Witnesses -November 22, 2001
Last Sunday, the alarm clock buzzed at 4:30 am. I rolled out of bed. "We'll be late," I said. Eileen remained inert under the sheets. Finally, she croaked, "Why don't you take the wind scoop down and I'll look through the hatch and see it all from down here?" Eileen is not a morning person. On occasion, it's been suggested that she's not a person in the morning.
We were in Los Testigos, a small cluster of islands about 40 miles off the Northeast coast of Venezuela. "Testigo" is Spanish for "witness". We happened to be there to witness a rare event, the peak appearance of the Leonid meteor shower.
A few days before, when we were still in Trinidad, amateur weatherman Eric Mackie had told us of the coming event on the morning ham radio net. According to Eric, the best viewing of the meteor shower was going to occur in our part of the world around 5 am on November 18th. This was when the earth was going to be the closest to the tail of the Tempel-Tuttle comet. Particles trailing behind the comet become "shooting stars" when they enter the earth's atmosphere and burn up. Although the Leonid shower is an annual November occurrence, the predicted intensity of this year's display only occurs every 33 years.
Los Testigos proved to be a fortuitous viewing ground for the meteor shower. The islands lay more or less en route to Isla Margarita, our ultimate destination. Less than 200 people live there - no bright city lights to obscure the night sky. On Sunday, the new moon was going to be only three days old and, in any event, due to set long before the meteor shower's peak. Viewing conditions couldn't be much better - as long as the clouds kept away.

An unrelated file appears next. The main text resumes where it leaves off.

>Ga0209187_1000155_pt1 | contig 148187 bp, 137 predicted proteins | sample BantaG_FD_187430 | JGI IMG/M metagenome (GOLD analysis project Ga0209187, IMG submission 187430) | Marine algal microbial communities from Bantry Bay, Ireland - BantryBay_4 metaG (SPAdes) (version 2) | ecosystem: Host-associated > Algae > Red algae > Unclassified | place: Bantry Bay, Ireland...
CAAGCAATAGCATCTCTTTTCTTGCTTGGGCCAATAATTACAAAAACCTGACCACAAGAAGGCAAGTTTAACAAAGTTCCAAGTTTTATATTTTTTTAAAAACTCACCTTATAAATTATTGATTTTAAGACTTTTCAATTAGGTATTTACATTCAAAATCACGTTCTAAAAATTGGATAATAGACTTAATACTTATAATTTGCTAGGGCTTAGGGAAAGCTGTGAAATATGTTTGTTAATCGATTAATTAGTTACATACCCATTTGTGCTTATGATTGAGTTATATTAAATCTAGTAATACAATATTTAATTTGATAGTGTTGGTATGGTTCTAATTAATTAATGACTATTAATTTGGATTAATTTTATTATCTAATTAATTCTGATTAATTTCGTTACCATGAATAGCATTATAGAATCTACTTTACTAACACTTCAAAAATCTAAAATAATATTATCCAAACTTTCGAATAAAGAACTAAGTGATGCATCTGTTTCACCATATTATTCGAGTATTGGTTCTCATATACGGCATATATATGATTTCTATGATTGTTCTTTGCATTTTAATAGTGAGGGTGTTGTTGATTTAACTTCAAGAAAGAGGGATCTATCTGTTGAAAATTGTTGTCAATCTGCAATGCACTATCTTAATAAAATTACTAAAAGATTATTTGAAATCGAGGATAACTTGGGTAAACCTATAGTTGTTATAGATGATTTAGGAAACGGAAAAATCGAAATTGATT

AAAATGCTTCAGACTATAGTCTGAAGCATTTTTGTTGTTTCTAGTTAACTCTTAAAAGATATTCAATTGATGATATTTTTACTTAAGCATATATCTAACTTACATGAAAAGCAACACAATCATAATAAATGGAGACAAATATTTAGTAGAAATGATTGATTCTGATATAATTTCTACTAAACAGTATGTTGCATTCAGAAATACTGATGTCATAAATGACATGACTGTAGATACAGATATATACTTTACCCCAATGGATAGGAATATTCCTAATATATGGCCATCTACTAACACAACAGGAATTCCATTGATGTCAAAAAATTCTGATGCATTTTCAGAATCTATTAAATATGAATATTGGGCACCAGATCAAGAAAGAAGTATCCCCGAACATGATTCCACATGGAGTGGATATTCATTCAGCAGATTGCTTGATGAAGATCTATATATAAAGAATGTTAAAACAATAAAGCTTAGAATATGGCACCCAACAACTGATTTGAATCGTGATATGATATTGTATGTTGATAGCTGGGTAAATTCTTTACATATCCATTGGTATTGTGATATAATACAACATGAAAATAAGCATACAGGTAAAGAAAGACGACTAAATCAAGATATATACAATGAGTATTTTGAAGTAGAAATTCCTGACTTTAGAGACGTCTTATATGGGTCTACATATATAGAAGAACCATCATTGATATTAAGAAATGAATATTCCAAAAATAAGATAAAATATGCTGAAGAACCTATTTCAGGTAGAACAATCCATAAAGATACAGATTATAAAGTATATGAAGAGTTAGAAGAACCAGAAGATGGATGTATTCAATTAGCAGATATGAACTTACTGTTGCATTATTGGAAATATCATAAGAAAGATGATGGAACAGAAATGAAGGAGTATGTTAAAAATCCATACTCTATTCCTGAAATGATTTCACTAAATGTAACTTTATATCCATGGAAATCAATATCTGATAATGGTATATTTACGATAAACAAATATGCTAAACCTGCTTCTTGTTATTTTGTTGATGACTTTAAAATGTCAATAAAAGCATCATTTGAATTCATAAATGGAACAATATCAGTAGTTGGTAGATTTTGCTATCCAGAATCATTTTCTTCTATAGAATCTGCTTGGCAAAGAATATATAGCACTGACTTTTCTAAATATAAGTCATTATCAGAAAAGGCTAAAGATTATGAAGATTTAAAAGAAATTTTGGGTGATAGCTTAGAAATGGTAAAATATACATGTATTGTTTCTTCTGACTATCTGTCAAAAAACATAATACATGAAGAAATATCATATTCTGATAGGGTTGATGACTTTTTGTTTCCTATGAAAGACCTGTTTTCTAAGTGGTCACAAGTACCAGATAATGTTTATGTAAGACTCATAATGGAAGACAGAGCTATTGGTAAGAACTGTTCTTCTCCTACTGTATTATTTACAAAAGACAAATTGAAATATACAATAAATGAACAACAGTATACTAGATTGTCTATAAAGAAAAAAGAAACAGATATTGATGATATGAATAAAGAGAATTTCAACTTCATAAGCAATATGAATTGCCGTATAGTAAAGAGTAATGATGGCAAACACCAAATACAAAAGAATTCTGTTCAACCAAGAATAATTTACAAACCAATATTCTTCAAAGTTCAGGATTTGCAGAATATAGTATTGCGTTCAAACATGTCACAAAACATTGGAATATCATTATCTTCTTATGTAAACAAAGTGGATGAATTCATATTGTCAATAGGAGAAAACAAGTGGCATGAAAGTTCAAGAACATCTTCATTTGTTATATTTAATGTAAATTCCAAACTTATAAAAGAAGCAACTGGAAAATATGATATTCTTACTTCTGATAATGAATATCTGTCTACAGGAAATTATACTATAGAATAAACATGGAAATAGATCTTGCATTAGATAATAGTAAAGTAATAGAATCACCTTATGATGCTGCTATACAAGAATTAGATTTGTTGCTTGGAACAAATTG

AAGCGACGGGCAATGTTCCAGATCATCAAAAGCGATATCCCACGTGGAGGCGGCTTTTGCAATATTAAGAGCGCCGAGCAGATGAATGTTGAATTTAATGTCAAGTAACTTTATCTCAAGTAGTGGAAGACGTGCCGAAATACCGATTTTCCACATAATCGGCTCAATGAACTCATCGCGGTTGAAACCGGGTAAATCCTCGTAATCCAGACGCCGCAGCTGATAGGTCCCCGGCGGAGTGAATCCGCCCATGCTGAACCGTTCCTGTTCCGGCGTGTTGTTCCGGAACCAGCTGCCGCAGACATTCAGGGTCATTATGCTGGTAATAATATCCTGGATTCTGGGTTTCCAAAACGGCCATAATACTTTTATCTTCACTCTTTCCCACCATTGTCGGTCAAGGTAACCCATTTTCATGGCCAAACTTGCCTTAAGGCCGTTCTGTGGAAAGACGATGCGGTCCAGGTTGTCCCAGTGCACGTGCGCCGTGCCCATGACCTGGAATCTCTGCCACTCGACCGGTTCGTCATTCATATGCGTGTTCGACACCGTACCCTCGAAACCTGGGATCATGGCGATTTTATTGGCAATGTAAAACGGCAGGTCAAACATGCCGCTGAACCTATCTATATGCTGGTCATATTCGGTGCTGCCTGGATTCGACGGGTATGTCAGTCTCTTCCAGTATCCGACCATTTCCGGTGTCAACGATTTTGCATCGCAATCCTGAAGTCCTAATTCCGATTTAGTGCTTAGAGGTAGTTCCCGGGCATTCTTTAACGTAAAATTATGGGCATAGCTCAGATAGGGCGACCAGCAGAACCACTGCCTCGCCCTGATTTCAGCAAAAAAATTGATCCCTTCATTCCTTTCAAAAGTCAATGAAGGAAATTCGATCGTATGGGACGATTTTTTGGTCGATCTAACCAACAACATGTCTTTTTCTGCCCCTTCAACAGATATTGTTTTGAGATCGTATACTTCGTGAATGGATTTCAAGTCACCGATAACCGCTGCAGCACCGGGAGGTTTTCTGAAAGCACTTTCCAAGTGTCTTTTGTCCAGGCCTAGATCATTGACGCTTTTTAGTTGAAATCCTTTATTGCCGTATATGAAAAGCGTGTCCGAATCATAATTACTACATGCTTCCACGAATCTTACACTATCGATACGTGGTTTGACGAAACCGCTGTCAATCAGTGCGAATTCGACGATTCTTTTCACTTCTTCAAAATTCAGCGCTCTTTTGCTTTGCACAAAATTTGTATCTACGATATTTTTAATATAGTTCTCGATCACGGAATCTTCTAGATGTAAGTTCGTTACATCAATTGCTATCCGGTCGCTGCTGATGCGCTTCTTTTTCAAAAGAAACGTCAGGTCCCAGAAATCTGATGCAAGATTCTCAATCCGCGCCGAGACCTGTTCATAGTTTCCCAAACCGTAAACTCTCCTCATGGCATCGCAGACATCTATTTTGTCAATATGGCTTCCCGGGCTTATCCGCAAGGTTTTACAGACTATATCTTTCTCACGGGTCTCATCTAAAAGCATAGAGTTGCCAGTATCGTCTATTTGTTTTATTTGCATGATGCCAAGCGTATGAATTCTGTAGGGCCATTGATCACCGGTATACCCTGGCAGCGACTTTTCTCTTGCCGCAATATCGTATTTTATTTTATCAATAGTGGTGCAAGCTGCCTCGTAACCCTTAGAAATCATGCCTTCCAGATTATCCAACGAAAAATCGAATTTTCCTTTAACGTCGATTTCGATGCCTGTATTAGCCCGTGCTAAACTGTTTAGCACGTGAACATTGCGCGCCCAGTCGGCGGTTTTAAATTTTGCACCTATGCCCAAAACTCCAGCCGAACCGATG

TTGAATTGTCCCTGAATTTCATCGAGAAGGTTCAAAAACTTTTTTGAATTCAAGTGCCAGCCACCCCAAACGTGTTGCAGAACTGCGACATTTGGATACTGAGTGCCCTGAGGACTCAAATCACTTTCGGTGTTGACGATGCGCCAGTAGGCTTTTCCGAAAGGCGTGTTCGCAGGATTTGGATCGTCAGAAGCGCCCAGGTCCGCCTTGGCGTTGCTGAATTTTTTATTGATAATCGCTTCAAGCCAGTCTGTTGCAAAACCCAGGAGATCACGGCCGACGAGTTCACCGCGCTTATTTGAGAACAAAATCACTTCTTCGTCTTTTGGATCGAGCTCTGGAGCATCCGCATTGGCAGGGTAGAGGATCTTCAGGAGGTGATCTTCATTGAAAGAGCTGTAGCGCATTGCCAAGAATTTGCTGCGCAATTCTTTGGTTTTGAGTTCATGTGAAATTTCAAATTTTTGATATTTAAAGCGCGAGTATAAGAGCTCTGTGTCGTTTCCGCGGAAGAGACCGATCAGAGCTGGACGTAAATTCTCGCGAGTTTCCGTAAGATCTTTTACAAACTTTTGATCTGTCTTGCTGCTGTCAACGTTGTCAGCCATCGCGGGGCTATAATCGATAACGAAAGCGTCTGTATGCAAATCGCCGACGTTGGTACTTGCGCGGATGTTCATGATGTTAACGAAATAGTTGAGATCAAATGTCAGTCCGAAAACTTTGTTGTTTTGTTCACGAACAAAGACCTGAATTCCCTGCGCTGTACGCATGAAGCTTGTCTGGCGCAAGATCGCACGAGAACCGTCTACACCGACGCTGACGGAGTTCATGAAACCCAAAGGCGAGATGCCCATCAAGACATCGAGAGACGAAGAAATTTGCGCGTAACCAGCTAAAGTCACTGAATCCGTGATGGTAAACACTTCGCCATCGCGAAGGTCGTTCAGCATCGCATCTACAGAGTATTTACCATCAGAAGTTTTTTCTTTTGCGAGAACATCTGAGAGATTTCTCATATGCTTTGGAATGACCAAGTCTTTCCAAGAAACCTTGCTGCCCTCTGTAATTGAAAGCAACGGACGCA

We arrived in Los Testigos Friday morning after a pleasant overnight sail from Trinidad. We anchored in clear, pale blue water - a nice change from the turbid Gulf of Paria - off a clean sand beach on the lee of Testigo Grande, the largest island in the archipelago. We took our dinghy to the main village on Isla Iguana in order to check in with the local coast guard station. Los Testigos are not an official port of entry for Venezuela, but the polite officer told us we could stay three days - long enough to catch the Leonids.
The islands are rugged and beautiful, rising abruptly from the sea. We enjoyed some incredible views while hiking the numerous goat trails - warily avoiding several species of cactus along the way. Near the Southeast tip of Testigo Grande, on the windward side, we marvelled at a wonderful group of sand dunes (much easier to descend than to climb!). On the boat at anchor, the local fishermen waved and smiled as they passed in their distinctive, high prow "peneros".
When I got up on deck early Sunday morning, the black sky overhead was punctured by bright stars. Not a cloud anywhere! I lay down on the foredeck with a sail bag as a pillow. Orion was stalking the Pleiades off our stern and the Big Dipper was upended on our port side. Our bowsprit pointed up at Arcturus. To my surprise, Eileen joined me after a few minutes. "Good thing this won't happen for another 33 years," she mumbled.
The light show was well underway. At first, we exclaimed, "There's one!" or "Did you see that?" as each meteor streaked overhead. But they were coming fast and furious. Soon we reduced our comments to simple "oohs" and "wows". Occasionally a really bright meteor would explode into view, big enough to display different colours - an orange "head" and blue-green "tail". Better than the Fourth of July!
After an hour, the eastern horizon began to pale and the light show slowly faded. I yawned and said, "Well, we've just witnessed something we'll always remember Los Testigos for." There was no reply. I looked down at Eileen curled up beside me. She was smiling with her eyes closed.